Fringe Review: Nothing Quite “Like a Generation”


(Photo: Eric Welch)

Ever wondered what profound effect your favourite kids’ show has had on your development? Like A Generation presented by the Coyote Collective tells the story of “The Mr. Flowers Show”, a fictional children’s television series that has deeply impacted two of its lifelong fans. Growing up watching the show, both characters have learned a great deal on a variety of topics; however, they find they still have plenty to learn about themselves.

Having won the Best of Fringe at the Toronto Fringe last year, Coyote Collective brings this production to our own St-Ambroise Fringe. Despite being a relatively new theatre company, the collective has achieved critical success since their production of Labour, an original piece co-written and directed by Eric Welch, one of this plays actors.

Mr. Flowers is a fun man in clown makeup who wants nothing more than to see others happy. The immediate reaction upon seeing his painted face would suggest that the production is a comedy, and you wouldn’t be entirely wrong in that assessment as the show is quite funny; however, it also tackles deep-seeded problems that are ever present in the millennial generation. Each character is wrestling with their own inner demons and with what it means to be who they are in the year 2017. For this reviewer, their problems seemed all too real and incredibly relatable – making this show a must-see for anyone who feels as though they can never do enough in a world where everything and everyone is just a click away.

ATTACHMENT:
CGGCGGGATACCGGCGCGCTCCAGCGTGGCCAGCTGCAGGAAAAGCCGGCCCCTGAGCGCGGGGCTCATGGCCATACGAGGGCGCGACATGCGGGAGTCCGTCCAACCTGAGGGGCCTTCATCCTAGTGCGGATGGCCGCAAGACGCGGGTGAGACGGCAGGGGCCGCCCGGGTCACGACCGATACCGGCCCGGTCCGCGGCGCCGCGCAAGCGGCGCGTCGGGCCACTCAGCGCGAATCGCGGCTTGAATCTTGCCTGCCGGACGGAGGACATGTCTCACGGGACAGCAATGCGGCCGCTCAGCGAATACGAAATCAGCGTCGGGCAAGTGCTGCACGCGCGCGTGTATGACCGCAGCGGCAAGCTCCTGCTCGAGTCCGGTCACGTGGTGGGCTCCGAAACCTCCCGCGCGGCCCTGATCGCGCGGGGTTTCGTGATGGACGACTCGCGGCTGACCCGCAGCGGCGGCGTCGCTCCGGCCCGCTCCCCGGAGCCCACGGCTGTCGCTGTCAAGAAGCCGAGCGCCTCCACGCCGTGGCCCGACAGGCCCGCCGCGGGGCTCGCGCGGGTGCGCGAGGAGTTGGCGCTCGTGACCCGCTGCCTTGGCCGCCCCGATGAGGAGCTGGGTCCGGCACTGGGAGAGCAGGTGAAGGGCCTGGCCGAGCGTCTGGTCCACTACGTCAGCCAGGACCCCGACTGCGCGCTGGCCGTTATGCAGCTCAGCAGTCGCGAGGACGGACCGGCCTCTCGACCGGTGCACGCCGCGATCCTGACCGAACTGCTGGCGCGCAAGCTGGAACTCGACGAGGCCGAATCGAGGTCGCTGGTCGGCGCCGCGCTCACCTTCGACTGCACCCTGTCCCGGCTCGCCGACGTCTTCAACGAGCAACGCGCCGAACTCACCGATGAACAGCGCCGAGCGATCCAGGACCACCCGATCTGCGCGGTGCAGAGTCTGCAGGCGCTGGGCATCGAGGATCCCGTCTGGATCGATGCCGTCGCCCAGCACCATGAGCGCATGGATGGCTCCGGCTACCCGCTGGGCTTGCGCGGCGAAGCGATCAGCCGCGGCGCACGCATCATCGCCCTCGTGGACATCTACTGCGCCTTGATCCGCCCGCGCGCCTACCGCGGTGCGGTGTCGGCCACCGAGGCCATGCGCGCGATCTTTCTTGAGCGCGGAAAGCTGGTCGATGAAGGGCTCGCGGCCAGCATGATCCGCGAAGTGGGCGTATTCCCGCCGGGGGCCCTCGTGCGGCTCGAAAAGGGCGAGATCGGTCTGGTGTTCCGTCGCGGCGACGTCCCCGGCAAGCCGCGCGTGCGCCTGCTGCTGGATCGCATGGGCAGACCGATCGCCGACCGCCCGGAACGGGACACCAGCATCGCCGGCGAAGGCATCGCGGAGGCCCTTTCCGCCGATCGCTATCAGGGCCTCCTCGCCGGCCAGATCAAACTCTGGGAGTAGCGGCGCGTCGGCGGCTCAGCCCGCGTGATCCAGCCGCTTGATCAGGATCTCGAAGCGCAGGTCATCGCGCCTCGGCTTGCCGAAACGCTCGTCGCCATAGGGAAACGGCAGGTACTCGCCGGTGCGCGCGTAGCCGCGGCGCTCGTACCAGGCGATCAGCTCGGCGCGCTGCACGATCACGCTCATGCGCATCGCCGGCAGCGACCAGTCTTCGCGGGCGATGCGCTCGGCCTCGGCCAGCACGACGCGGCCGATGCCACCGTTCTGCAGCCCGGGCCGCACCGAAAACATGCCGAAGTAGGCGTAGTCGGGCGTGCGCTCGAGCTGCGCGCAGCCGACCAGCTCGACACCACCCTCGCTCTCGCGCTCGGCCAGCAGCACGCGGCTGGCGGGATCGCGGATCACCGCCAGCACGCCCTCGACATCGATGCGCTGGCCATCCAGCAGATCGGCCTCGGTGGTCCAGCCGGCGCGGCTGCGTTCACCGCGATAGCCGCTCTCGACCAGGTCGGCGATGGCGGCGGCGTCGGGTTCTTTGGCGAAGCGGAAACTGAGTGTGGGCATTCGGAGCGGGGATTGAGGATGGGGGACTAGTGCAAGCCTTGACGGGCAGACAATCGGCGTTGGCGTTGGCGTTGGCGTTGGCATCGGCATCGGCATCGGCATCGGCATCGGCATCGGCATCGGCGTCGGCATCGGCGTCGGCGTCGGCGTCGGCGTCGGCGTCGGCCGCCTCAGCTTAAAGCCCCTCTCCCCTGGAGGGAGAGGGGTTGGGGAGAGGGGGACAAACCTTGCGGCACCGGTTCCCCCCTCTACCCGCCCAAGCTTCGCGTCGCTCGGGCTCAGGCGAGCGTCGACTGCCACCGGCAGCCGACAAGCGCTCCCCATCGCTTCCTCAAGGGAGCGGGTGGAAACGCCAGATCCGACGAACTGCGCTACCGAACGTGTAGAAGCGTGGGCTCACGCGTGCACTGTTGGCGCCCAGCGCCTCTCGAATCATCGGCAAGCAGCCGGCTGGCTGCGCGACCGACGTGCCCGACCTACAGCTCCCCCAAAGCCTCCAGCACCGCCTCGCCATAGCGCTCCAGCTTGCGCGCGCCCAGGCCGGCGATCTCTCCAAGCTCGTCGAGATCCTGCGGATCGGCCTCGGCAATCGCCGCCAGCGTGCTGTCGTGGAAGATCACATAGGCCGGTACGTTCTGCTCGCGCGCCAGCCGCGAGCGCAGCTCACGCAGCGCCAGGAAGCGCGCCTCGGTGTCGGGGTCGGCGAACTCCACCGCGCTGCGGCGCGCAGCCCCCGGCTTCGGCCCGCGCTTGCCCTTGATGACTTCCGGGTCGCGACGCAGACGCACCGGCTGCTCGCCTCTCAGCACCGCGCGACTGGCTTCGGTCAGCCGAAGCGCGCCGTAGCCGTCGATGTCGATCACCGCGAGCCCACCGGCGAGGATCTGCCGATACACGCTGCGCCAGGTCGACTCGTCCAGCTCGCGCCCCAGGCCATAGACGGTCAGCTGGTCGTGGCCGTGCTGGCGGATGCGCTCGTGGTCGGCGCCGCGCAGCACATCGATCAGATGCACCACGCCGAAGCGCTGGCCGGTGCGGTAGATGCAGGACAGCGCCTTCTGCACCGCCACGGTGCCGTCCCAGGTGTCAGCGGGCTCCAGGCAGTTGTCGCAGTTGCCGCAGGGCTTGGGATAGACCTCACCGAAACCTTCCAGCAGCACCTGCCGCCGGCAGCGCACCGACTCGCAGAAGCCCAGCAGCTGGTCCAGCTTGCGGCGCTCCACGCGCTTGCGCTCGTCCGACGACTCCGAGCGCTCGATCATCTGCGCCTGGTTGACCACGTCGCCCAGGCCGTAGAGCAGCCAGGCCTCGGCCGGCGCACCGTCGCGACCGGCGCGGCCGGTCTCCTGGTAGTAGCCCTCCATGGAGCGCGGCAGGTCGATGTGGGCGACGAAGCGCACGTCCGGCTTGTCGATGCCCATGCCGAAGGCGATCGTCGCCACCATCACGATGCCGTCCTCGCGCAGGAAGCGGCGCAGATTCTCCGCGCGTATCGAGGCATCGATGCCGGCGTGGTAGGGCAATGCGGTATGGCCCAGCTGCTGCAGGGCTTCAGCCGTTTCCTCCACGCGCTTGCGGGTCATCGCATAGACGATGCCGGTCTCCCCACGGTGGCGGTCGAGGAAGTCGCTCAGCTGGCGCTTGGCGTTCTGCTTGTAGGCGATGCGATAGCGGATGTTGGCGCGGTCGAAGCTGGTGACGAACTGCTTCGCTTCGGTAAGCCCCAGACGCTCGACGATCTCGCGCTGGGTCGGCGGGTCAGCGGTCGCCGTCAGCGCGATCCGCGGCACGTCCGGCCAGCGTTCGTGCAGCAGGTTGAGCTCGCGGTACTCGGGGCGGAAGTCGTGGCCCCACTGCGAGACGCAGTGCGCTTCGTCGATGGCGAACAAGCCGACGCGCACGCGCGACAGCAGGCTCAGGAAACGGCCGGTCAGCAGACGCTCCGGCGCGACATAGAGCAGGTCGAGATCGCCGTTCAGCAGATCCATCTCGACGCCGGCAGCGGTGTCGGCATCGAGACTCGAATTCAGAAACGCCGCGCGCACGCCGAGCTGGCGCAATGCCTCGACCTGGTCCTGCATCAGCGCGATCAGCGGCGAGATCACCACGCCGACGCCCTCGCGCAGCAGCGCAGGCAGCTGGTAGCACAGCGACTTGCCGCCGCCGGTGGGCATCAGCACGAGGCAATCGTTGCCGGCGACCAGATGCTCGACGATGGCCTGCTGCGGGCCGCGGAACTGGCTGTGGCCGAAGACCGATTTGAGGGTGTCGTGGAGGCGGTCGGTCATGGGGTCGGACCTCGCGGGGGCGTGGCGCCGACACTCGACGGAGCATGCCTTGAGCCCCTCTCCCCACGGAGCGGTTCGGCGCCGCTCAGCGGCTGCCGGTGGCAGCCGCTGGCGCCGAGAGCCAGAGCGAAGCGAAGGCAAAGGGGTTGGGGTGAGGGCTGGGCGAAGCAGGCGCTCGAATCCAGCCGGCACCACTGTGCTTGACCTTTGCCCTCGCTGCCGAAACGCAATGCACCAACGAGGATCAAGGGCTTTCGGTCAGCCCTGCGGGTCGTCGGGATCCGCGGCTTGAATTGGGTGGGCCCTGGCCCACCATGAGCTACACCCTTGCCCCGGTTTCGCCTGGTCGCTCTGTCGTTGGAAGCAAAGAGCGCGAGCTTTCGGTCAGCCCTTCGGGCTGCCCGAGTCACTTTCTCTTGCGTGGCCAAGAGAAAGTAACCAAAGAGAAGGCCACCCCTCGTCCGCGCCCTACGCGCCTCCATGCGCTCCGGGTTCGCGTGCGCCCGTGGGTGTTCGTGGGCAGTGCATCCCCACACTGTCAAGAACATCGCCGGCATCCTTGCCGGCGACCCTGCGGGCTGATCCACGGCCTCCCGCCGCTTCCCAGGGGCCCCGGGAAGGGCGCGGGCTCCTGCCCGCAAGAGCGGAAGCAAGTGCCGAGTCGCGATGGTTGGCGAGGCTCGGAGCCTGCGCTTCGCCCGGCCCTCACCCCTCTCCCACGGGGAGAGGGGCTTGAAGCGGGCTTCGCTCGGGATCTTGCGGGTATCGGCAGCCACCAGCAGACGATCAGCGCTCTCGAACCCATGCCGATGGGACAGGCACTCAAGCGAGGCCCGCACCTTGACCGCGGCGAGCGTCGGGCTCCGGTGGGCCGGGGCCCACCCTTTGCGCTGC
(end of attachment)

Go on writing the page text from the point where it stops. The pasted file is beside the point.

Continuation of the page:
The set is sparse but creates a clear image of a children’s show with a trunk full of toys and a carpet that is reminiscent of a child’s play room. The stage is also used in an almost literal sense as the play takes place on the sound stage of the Mr. Flowers show. The actors use this to their own whim and walk off and on the Montreal Improv stage creating a very realistic atmosphere of the story’s setting.

What really makes this play what it is are the stellar performances by these 3 intrepid actors: Susannah Mackay, Blue Bigwood-Malin, and Eric Welch. Bigwood-Malin as Mr. Flowers offers some much-needed levity in an otherwise heavy-handed play. Mackay and Welch both offer conflicting views on how to live your life as a bourgeoning millennial adult. These combative views create for a powerful conflict and make us truly care about each character’s journey. While each actor is given their respective moments to shine, it is perhaps Mackay’s powerful emotional journey that makes this play a must-see for the Fringe this year.

The opening performance of Like a Generation was at 12:00 AM and therefore unfortunately the house was far from full. However, after having seen this creation, it is of this reviewer’s opinion that no following show should or will be anything less than packed. A clever introspection into today’s society partnered with good hearty laughs make Like a Generation a personal favourite and a play worth seeing! You can catch the remaining performances at Montreal Improv until June 17th.

Review by Montreal Theatre Hub Fringe Contributor David Hudon

Coyote Collective presents “Like a Generation”

When: June 8 – 17, 2017
Where: Montreal Improv Theatre A, 3697 Saint-Laurent Blvd.
Admission: $10
Duration: 55 minutes
Tickets: | 514.849.FEST (3378)

Official Media Partner of the 2017 St-Ambroise Montreal Fringe Festival

Check out our other 70+ reviews from this year’s Fringe!

David Hudon

2017 Fringe Reviewer at Montreal Theatre Hub
David is an actor by trade and is excited for this opportunity to share his thoughts and opinions on this year's Fringe! Having participated in Montreal's Fringe several times (and the Edinburgh Fringe once as well), David simply can't get enough of the festival madness. He would like to wish you all a happy Fringe and merde to all the performers!

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